100 books like The Power Broker

By Robert A. Caro,

Here are 100 books that The Power Broker fans have personally recommended if you like The Power Broker. Shepherd is a community of 9,000+ authors and super readers sharing their favorite books with the world.

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By Laura Hillenbrand,

Book cover of Seabiscuit: An American Legend

Avalyn Hunter Author Of Dream Derby: The Myth and Legend of Black Gold

From the list on thoroughbred horses and horse racing.

Who am I?

An old photograph shows a little blonde girl trying to climb a fence separating her from a pasture full of broodmares near Louisville, Kentucky. That was me, and I have never lost my fascination with these creatures of beauty, courage, and magic. Combine that with an equal passion for books, research, and writing, and you have the path leading to four books and hundreds of magazine articles on Thoroughbred horses over the last twenty years, with a fifth book due out next spring. The five books I’ve recommended are just a few of those that have provided touchstones and inspiration for my journey as a writer.

Avalyn's book list on thoroughbred horses and horse racing

Why did Avalyn love this book?

When I first picked up Seabiscuit, I was dubious; I had already read too many stories of champion racehorses that were either dry histories or overblown hero-worship.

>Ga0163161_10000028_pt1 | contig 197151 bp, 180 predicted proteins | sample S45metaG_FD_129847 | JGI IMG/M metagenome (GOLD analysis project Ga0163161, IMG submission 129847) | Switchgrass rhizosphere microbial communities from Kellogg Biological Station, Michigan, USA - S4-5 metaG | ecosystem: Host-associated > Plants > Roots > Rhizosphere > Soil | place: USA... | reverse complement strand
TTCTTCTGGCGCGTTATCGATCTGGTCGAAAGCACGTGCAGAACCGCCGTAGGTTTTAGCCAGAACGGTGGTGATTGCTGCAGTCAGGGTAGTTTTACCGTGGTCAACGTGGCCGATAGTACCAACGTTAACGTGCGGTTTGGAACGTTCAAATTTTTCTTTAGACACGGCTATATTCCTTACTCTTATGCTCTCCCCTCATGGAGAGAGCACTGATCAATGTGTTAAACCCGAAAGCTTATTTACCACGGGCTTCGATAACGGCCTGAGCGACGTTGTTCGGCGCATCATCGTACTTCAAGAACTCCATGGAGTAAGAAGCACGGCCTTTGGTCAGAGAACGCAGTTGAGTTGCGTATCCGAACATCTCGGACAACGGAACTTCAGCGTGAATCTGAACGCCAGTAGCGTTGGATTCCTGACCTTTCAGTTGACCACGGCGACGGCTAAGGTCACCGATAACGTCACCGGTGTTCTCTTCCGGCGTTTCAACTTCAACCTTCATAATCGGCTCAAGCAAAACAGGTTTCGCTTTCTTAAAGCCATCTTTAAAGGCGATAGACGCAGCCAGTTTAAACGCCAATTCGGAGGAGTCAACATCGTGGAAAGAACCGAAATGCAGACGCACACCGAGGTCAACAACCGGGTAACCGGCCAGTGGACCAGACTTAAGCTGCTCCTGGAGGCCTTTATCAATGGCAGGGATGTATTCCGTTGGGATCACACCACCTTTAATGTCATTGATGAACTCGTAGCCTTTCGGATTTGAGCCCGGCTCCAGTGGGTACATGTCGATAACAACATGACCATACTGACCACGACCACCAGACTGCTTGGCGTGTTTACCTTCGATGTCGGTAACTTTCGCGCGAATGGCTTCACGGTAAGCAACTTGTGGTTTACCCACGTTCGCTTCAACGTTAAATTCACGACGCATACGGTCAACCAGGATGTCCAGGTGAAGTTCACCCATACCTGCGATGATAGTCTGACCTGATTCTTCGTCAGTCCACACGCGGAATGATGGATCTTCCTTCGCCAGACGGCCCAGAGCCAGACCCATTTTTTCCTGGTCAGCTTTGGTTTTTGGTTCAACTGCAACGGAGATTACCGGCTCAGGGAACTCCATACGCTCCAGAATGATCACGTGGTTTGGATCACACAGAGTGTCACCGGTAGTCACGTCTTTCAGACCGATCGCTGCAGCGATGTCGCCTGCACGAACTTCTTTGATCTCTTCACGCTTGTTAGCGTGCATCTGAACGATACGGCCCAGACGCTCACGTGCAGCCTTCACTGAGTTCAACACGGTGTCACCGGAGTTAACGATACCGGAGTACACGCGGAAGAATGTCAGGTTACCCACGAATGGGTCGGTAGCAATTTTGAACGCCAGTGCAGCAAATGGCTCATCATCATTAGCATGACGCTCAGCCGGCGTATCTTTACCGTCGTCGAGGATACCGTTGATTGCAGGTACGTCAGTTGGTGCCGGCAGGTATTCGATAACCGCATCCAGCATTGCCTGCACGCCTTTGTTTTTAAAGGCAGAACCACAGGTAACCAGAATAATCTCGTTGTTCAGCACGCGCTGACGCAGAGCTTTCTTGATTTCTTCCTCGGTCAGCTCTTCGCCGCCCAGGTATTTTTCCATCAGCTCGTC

A hundred pages later (where did the time go?) I was completely engrossed and headed for an all-night read. In Hillenbrand’s hands, carefully researched history became the foundation for a sweeping story of a great horse, the incredible cast of people who gave him what he needed to become a legend, and the world of horses, horse racing, and American life in the 1930s.

If I ever write anything half as good, I will be well content.

By Laura Hillenbrand,

Why should I read it?

8 authors picked Seabiscuit as one of their favorite books, and they share why you should read it.

What is this book about?

#1 NEW YORK TIMES BESTSELLER • From the author of the runaway phenomenon Unbroken comes a universal underdog story about the horse who came out of nowhere to become a legend.

Seabiscuit was one of the most electrifying and popular attractions in sports history and the single biggest newsmaker in the world in 1938, receiving more coverage than FDR, Hitler, or Mussolini. But his success was a surprise to the racing establishment, which had written off the crooked-legged racehorse with the sad tail. Three men changed Seabiscuit’s fortunes:

Charles Howard was a onetime bicycle repairman who introduced the automobile to…

The Warmth of Other Suns

By Isabel Wilkerson,

Book cover of The Warmth of Other Suns: The Epic Story of America's Great Migration

Richard Paul Author Of We Could Not Fail: The First African Americans in the Space Program